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All the Perl that's Practical to Extract and Report

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  • Okay, you're trying to explain the success of modules on CPAN; that is, why do certain modules become more popular.

    What isn't clear to me is: since hardware is increasingly powerful, why is the size in memory of a module important? It's not as if different "species" of a module are competing for limited memory in a literal sense. Something like DBI is quite large, but it's undeniably more successful than database-specific modules were (you're not going to use an XS wrapper around libpq, even if it was tiny, unless you have a very limited environment like maybe an embedded device).

    I don't doubt that there is some way to describe the popularity of modules on CPAN in terms of "natural selection", but I can't see what the relevant "resources" being competed for are. Maybe the memory size isn't what's important, but rather the simplicity/elegance of the module's API (for example). Or maybe people are already "adapted" (exapted?) to other ways of programming, and creating modules with similar APIs would cause them to be more popular.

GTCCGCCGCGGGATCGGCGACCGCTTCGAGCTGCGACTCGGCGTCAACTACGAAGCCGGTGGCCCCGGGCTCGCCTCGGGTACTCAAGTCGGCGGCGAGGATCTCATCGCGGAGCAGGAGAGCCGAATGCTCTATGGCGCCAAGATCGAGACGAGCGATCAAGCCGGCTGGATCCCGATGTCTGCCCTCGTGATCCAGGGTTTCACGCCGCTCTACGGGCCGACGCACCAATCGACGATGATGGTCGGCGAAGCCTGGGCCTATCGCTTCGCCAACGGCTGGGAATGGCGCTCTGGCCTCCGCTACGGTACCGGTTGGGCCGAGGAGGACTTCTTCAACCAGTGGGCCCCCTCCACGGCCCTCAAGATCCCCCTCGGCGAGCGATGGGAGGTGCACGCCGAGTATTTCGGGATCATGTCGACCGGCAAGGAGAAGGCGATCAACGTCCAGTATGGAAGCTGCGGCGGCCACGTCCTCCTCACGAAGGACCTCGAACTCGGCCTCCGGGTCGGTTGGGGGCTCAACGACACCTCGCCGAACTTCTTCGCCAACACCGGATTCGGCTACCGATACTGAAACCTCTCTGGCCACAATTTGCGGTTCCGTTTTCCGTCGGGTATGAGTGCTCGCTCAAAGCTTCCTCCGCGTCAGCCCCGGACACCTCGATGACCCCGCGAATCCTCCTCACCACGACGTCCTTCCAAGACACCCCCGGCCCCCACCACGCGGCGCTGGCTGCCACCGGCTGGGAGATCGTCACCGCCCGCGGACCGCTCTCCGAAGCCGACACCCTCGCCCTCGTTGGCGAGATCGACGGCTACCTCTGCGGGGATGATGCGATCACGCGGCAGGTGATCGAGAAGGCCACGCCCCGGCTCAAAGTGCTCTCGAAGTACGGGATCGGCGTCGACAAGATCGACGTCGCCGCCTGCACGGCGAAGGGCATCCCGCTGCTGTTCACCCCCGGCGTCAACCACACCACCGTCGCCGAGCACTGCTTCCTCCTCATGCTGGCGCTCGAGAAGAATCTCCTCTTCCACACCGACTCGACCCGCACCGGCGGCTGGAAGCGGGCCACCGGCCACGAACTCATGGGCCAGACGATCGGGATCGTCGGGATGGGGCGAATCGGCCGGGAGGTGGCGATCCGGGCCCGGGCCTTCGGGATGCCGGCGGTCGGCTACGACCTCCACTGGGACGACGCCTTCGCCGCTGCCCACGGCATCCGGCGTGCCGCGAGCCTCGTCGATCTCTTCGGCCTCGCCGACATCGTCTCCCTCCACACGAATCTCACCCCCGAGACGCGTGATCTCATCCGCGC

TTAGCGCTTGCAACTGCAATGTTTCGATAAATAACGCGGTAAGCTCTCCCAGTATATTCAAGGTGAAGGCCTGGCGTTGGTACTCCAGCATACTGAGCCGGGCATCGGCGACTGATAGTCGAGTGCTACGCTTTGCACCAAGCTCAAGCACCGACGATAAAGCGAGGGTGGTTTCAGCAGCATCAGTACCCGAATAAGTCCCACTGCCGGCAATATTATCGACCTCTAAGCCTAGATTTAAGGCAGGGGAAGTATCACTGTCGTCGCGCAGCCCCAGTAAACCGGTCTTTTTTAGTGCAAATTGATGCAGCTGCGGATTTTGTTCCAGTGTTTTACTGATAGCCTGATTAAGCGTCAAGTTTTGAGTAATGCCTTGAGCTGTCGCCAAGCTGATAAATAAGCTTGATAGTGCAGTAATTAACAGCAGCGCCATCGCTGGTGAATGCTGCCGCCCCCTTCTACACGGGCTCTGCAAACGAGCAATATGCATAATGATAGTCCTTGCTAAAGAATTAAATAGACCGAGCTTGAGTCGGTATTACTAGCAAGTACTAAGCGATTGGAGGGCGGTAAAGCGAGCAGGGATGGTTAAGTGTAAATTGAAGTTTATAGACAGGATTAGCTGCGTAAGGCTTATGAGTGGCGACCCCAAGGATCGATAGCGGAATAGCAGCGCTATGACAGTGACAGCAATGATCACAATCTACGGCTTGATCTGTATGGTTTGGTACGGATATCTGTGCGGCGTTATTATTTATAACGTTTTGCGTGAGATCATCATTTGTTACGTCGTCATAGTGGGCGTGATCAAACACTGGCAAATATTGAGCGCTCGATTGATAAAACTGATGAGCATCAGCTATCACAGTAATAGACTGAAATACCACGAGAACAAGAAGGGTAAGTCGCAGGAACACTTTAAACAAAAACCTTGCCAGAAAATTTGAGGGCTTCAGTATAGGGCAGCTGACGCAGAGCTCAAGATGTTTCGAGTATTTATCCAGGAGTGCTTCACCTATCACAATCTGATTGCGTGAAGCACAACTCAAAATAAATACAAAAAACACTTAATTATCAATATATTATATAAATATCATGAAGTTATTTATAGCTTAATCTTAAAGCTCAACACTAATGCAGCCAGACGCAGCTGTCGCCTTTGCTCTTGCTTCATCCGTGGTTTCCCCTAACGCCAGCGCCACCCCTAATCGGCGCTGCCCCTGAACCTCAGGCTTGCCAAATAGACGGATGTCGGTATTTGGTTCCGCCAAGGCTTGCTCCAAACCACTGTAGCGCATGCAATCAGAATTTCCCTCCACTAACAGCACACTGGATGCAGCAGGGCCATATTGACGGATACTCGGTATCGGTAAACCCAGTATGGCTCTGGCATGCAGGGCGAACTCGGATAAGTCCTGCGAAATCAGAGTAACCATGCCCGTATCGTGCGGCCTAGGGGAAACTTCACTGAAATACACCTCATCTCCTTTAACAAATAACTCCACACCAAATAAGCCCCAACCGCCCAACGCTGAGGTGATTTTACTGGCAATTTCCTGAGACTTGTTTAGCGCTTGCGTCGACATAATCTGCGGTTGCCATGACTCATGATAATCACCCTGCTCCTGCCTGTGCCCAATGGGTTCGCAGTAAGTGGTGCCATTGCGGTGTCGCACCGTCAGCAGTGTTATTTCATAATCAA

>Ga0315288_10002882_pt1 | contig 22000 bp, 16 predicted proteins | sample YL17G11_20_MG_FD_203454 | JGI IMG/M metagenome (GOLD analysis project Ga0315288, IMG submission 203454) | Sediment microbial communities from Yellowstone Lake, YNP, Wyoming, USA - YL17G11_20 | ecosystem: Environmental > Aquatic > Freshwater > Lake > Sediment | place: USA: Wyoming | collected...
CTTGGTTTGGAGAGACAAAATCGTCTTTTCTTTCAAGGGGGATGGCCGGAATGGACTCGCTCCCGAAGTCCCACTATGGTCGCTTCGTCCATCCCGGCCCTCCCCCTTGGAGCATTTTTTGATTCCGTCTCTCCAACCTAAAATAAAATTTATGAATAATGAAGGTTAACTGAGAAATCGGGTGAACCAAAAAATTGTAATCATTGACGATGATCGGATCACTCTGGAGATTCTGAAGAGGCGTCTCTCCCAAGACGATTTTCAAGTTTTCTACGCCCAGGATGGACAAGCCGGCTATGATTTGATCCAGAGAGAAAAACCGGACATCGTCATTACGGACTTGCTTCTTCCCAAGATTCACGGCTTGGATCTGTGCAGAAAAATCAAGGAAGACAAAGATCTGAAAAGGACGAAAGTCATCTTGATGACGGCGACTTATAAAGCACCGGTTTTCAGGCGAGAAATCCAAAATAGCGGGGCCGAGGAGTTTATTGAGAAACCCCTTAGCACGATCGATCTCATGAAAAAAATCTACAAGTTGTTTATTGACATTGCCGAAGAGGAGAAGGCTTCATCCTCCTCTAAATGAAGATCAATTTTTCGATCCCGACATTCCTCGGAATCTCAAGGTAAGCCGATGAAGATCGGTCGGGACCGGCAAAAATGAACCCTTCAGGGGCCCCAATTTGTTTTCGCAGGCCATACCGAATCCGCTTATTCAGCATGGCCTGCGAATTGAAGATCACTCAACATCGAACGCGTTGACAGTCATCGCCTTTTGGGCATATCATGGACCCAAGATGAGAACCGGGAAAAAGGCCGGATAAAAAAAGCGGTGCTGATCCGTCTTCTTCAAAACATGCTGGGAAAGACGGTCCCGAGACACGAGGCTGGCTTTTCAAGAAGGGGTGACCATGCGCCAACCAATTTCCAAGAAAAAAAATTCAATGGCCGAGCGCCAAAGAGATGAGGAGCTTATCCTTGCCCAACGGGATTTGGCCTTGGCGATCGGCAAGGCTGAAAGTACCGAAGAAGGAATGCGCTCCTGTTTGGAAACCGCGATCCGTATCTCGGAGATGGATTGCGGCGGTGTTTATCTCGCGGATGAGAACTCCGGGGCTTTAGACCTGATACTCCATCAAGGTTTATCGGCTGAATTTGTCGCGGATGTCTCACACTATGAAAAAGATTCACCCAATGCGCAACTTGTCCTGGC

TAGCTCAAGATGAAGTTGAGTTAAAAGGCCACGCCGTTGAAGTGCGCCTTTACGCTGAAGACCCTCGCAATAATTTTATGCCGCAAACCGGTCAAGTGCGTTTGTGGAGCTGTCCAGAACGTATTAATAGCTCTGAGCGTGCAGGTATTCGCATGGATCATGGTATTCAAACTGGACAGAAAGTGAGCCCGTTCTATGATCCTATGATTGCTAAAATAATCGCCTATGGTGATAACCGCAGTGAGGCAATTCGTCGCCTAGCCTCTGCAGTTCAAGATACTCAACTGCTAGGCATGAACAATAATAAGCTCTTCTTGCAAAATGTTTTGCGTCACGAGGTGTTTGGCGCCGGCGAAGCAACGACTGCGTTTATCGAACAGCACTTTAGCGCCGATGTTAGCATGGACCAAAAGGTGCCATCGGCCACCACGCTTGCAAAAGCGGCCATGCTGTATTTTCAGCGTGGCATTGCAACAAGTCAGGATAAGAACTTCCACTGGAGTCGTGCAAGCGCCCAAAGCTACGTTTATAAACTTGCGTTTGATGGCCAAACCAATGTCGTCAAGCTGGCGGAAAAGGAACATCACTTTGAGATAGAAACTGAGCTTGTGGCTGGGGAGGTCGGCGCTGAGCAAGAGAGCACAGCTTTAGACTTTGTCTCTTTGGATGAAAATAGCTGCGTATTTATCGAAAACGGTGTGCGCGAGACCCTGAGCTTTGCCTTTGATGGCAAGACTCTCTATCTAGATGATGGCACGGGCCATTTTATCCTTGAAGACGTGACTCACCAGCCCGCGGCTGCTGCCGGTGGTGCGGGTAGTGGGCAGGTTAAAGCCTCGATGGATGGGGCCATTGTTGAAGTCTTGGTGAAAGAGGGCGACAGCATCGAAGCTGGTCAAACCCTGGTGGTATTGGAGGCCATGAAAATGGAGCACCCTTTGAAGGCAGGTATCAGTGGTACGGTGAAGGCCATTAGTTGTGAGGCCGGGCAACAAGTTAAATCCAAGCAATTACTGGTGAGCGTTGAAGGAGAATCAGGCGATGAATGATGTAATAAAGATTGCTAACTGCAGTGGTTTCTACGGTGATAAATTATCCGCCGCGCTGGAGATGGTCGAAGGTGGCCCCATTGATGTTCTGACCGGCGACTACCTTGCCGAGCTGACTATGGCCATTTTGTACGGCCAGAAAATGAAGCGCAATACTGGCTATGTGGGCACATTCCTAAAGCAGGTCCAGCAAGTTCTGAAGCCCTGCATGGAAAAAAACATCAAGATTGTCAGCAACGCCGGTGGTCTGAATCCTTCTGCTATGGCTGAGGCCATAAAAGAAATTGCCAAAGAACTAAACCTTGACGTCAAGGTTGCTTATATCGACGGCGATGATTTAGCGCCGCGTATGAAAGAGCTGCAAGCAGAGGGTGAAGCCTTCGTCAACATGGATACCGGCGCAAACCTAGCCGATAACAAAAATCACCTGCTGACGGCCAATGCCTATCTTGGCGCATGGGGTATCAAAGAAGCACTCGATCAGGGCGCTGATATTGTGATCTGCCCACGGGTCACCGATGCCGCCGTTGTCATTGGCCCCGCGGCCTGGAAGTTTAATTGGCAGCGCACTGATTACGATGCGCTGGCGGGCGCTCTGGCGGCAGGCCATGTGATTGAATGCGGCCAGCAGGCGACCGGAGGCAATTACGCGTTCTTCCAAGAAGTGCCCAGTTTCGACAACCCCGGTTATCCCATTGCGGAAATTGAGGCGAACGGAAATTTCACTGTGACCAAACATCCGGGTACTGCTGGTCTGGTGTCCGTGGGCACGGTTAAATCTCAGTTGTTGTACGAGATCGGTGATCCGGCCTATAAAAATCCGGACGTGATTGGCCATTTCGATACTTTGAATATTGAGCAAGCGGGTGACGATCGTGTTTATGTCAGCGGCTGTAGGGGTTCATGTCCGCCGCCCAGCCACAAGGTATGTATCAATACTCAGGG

(I'm trying to figure out how to relate what you're saying to the "island rule" that's recently been in the news []. When animal species become trapped on islands with limited resources, large animals tend to become dwarfed (dwarf mammoths) and small animals become huge (rats). But what would be the "island" for modules, if any?)

    • The reason we've gotten away with using a lot of memory for so long is exactly because hardware is getting more powerful. In times of plenty, waste or resource usage is not an selection factor.

      But the time frames I'm talking about here are quite long. I'm looking at evolution of module usage over 3-10 year periods.

      Memory does eventually become important, if only for a subset of people. (Think mobile phones)

      I have one monstrous private application that uses 80-90 meg of RAM B to load, before doing any work o